JERUSALEM – The Obama administration told the Palestinian Authority the “golden era” of Israeli construction in sections of Jerusalem and the strategic West Bank will soon come to an end, a top PA negotiator told WND.
“The U.S. assured us that for the first time since 1967, we are going into a period where there will not be allowed a single construction effort on the part of the Israelis in the settlements, including in Gush Etzion, Maale Adumum and eastern Jerusalem,” said the negotiator, speaking from Ramallah on condition his name be withheld.
Maale Adumim is located in eastern Jerusalem. Israel reunited the eastern and western sections of Jerusalem and the West Bank during the 1967 Six Day War. Eastern Jerusalem, claimed by the PA for a future state, includes the Temple Mount.
The negotiator told WND the positions of the PA and U.S. regarding ongoing Jewish construction in the West Bank and eastern Jerusalem “are closer than ever.”
“The U.S. used to differentiate between natural grown and adding new communities. Not anymore. No construction will be allowed, not even natural growth,” the PA negotiator said.
“Natural growth” means adding additional housing to existing communities to accommodate the needs of a growing population.
The negotiator spoke yesterday just before Defense Minister Ehud Barak took off for Washington, D.C., for meetings with the Obama administration.
The negotiator claimed that while Barak might reach an understanding with the U.S. regarding possible West Bank movements, such a deal would be for Israeli political purposes and wouldn’t translate into actual Jewish construction on the ground.
The Obama administration recently demanded Israel halt all settlement activity, including natural growth, in apparent abrogation of a deal made by President Bush to allow for natural growth.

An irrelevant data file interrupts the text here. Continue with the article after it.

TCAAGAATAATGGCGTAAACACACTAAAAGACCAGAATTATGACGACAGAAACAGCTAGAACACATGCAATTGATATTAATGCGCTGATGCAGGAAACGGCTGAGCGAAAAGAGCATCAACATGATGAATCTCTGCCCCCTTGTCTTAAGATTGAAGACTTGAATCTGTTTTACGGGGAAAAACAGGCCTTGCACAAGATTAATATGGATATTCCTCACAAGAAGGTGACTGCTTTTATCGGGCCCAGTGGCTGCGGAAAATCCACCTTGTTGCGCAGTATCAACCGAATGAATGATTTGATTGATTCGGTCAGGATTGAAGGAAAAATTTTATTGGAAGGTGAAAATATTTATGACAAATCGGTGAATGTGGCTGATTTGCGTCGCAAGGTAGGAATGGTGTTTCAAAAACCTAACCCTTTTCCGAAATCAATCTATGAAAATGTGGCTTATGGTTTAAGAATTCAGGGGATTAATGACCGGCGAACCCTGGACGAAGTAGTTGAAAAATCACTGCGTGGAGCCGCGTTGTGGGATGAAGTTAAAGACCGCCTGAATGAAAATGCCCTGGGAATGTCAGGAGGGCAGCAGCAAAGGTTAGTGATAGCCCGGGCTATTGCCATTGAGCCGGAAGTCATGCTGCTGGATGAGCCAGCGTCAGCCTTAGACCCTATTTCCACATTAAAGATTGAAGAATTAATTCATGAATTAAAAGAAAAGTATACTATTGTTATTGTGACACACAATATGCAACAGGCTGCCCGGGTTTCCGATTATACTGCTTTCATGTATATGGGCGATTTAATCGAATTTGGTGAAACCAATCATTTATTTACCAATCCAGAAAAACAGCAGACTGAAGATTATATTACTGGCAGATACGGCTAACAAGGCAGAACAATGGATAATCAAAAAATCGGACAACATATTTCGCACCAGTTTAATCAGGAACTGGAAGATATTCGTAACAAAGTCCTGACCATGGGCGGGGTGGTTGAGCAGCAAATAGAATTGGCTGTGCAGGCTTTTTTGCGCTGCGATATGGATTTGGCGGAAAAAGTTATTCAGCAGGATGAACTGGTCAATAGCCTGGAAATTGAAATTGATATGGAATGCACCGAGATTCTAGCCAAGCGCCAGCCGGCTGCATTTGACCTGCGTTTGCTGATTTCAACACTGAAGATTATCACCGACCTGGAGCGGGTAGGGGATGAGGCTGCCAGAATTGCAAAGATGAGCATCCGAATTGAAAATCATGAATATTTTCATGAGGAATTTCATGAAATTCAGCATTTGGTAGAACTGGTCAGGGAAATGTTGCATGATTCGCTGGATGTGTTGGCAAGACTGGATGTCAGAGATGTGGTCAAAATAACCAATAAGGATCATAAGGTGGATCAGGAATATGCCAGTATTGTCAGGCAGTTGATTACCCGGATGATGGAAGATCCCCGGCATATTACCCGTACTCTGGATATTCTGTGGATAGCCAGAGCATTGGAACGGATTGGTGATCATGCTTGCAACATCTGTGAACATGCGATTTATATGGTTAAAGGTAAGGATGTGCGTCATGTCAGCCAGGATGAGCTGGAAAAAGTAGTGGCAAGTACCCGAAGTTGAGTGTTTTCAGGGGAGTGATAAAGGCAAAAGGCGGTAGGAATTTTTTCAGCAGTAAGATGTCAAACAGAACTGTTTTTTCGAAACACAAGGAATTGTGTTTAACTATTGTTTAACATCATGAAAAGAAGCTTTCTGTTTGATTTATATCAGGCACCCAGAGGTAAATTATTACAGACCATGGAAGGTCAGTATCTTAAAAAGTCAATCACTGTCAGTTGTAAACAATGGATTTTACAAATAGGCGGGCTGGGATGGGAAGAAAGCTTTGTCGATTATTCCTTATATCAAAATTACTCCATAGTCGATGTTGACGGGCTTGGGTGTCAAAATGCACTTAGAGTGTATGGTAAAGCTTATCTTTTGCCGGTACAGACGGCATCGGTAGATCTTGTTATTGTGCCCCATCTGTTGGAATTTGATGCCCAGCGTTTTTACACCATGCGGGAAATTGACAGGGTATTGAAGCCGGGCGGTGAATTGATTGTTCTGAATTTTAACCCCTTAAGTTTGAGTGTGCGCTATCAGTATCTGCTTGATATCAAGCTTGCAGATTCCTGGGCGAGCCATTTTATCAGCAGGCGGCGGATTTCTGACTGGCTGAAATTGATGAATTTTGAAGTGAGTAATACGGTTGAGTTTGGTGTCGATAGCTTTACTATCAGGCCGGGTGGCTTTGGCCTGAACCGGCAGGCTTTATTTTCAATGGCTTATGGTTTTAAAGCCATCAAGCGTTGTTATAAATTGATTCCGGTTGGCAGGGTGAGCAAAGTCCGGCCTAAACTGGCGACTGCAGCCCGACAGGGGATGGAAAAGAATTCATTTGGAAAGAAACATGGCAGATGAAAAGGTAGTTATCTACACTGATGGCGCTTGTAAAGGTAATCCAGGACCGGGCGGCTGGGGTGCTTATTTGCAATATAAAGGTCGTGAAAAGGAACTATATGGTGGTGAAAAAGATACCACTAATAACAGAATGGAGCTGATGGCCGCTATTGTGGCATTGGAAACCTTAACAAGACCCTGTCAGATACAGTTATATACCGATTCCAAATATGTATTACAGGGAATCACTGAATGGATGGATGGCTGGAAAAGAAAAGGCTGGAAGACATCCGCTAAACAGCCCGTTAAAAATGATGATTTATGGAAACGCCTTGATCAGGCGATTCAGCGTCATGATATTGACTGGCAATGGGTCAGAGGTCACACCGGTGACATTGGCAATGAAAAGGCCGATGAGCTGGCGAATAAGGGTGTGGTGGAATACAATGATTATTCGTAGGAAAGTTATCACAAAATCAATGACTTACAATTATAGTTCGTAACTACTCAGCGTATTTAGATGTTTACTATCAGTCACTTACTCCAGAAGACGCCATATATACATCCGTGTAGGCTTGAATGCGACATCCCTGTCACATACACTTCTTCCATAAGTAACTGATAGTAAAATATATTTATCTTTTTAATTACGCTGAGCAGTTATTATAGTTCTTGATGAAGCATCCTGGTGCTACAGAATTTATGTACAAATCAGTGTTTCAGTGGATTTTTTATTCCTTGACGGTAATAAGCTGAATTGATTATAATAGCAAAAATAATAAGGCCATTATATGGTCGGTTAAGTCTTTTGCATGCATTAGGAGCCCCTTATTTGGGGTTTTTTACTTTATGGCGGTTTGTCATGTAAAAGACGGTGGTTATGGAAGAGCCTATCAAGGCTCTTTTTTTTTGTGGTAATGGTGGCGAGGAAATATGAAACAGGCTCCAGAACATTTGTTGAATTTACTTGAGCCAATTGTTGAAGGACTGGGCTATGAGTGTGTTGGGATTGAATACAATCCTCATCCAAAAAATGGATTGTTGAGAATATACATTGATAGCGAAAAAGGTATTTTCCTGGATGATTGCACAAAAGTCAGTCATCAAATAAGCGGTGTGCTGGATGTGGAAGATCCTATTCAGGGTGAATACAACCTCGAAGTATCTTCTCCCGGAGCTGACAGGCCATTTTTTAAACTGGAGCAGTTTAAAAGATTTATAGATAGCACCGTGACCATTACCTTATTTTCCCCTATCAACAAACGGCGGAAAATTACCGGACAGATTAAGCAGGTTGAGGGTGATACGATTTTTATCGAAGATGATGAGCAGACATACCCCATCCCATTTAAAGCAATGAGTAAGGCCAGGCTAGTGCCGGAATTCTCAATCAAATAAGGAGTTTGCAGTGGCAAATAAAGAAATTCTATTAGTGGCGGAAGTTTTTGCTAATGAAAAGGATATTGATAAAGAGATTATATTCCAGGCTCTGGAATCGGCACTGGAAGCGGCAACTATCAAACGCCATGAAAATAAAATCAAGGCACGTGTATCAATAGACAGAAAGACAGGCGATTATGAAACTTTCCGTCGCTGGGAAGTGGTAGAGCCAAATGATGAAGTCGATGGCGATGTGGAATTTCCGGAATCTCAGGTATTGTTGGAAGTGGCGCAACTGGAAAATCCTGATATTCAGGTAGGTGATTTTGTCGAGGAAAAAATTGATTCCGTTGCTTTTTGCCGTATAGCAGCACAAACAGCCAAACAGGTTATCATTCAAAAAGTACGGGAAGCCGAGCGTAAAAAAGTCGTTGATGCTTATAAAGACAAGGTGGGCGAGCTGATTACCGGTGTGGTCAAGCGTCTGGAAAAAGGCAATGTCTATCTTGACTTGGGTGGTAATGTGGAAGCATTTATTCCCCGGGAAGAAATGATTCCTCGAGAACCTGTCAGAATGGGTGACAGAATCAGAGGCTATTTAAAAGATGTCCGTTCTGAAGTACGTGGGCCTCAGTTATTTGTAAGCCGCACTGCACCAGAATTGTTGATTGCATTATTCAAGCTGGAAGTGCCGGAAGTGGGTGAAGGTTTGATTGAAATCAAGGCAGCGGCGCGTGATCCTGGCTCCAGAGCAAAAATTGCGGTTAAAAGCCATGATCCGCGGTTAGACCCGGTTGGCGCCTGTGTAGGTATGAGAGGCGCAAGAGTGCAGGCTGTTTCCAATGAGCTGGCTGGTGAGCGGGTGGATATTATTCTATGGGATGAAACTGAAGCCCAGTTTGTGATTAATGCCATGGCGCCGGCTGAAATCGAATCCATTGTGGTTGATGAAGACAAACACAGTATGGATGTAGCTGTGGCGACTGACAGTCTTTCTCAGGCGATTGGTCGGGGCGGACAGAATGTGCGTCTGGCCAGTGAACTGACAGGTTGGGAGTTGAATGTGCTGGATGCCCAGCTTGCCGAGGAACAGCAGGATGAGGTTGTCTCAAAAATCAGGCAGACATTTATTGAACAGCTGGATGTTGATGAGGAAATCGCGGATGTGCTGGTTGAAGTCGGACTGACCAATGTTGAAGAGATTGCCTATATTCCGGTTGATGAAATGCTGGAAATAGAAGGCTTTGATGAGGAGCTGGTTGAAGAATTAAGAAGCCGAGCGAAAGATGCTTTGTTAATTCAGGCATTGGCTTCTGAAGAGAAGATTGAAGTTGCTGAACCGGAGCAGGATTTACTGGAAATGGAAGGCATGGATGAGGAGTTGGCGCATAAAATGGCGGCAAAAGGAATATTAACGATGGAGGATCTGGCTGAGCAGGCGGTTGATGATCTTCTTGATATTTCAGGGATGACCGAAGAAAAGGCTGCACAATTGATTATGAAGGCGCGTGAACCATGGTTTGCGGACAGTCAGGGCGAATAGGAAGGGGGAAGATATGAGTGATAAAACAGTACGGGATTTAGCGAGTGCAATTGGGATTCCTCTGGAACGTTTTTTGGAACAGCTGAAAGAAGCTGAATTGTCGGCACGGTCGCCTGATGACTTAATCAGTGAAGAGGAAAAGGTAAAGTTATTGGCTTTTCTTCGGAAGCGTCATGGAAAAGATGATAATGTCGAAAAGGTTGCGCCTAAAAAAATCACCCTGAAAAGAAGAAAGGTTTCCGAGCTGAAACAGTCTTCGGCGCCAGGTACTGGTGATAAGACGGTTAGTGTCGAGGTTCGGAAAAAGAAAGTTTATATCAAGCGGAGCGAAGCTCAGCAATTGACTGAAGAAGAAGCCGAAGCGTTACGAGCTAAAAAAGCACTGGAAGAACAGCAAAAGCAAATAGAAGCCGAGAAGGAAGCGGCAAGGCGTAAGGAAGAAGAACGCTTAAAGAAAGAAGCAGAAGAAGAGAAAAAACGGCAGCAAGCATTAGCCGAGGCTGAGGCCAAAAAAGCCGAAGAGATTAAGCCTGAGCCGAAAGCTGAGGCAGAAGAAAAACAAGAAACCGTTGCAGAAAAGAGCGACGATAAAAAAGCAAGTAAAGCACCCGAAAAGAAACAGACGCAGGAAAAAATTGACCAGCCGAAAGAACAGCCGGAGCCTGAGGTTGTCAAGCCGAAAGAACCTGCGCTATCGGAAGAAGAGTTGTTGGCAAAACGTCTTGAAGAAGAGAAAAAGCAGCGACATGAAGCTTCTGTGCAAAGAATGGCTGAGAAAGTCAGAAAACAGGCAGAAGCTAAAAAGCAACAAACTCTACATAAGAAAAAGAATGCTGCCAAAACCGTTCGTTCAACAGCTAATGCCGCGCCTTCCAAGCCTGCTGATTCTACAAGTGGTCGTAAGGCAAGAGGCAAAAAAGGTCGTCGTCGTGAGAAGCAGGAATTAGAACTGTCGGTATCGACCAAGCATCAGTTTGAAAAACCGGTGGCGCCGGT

The deal was forged just prior to Israel’s 2005 retreat from the Gaza Strip. It was confirmed by Sharon aide Dov Weissglas in 2005, and in a Wall Street Journal column last week by Elliott Abrams, a former deputy national security adviser to Bush who reportedly negotiated the arrangement. The deal was in line with an official letter from Bush the year before stating Israel cannot be expected to withdraw from the entire West Bank and that the Jewish state would retain major settlement blocs there.
The West Bank borders major Israeli cities and is within rocket firing range of Jerusalem, Tel Aviv and Israel’s international airport.
Military strategists long have estimated Israel must maintain the West Bank to defend itself from any ground invasion. Terrorist groups have warned if Israel withdraws, they will launch rockets from the West Bank into Israeli cities.
Many villages in the West Bank, which Israelis commonly refer to as the “biblical heartland,” are mentioned throughout the Torah:
The book of Genesis says Abraham entered Israel at Shechem (Nablus) and received God’s promise of land for his offspring. He later was buried in Hebron.
The nearby town of Beit El, anciently called Bethel, meaning “house of God,” is where Scripture says the patriarch Jacob slept on a stone pillow and dreamed of angels ascending and descending a stairway to heaven. In that dream, God spoke directly to Jacob and reaffirmed the promise of territory.
And in Exodus, the holy tabernacle rested in Shiloh, believed to be the first area the ancient Israelites settled after fleeing Egypt.